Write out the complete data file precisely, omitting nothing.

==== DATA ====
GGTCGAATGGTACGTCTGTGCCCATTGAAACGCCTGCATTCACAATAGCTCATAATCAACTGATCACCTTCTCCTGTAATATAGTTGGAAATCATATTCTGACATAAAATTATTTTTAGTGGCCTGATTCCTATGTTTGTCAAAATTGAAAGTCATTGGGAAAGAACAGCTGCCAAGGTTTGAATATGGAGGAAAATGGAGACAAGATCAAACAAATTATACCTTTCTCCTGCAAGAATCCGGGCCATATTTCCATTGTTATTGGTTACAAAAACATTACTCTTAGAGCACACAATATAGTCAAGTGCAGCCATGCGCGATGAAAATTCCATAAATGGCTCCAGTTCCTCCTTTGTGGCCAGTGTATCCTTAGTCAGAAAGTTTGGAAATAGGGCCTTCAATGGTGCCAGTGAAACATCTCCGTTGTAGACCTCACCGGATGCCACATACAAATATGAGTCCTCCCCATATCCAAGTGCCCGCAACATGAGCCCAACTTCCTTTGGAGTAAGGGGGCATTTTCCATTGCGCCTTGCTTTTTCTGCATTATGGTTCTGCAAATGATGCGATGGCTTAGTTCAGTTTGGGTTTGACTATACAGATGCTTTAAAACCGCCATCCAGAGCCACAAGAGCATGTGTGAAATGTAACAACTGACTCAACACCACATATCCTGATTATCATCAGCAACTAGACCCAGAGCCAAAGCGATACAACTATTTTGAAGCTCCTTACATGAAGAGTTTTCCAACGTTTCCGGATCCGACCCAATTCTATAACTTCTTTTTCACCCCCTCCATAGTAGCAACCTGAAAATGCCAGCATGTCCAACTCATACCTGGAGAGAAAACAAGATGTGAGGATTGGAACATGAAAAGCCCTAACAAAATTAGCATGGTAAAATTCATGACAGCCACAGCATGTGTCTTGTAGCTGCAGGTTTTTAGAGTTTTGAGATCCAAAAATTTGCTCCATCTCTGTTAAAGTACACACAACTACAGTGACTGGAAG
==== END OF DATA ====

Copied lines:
GGTCGAATGGTACGTCTGTGCCCATTGAAACGCCTGCATTCACAATAGCTCATAATCAACTGATCACCTTCTCCTGTAATATAGTTGGAAATCATATTCTGACATAAAATTATTTTTAGTGGCCTGATTCCTATGTTTGTCAAAATTGAAAGTCATTGGGAAAGAACAGCTGCCAAGGTTTGAATATGGAGGAAAATGGAGACAAGATCAAACAAATTATACCTTTCTCCTGCAAGAATCCGGGCCATATTTCCATTGTTATTGGTTACAAAAACATTACTCTTAGAGCACACAATATAGTCAAGTGCAGCCATGCGCGATGAAAATTCCATAAATGGCTCCAGTTCCTCCTTTGTGGCCAGTGTATCCTTAGTCAGAAAGTTTGGAAATAGGGCCTTCAATGGTGCCAGTGAAACATCTCCGTTGTAGACCTCACCGGATGCCACATACAAATATGAGTCCTCCCCATATCCAAGTGCCCGCAACATGAGCCCAACTTCCTTTGGAGTAAGGGGGCATTTTCCATTGCGCCTTGCTTTTTCTGCATTATGGTTCTGCAAATGATGCGATGGCTTAGTTCAGTTTGGGTTTGACTATACAGATGCTTTAAAACCGCCATCCAGAGCCACAAGAGCATGTGTGAAATGTAACAACTGACTCAACACCACATATCCTGATTATCATCAGCAACTAGACCCAGAGCCAAAGCGATACAACTATTTTGAAGCTCCTTACATGAAGAGTTTTCCAACGTTTCCGGATCCGACCCAATTCTATAACTTCTTTTTCACCCCCTCCATAGTAGCAACCTGAAAATGCCAGCATGTCCAACTCATACCTGGAGAGAAAACAAGATGTGAGGATTGGAACATGAAAAGCCCTAACAAAATTAGCATGGTAAAATTCATGACAGCCACAGCATGTGTCTTGTAGCTGCAGGTTTTTAGAGTTTTGAGATCCAAAAATTTGCTCCATCTCTGTTAAAGTACACACAACTACAGTGACTGGAAG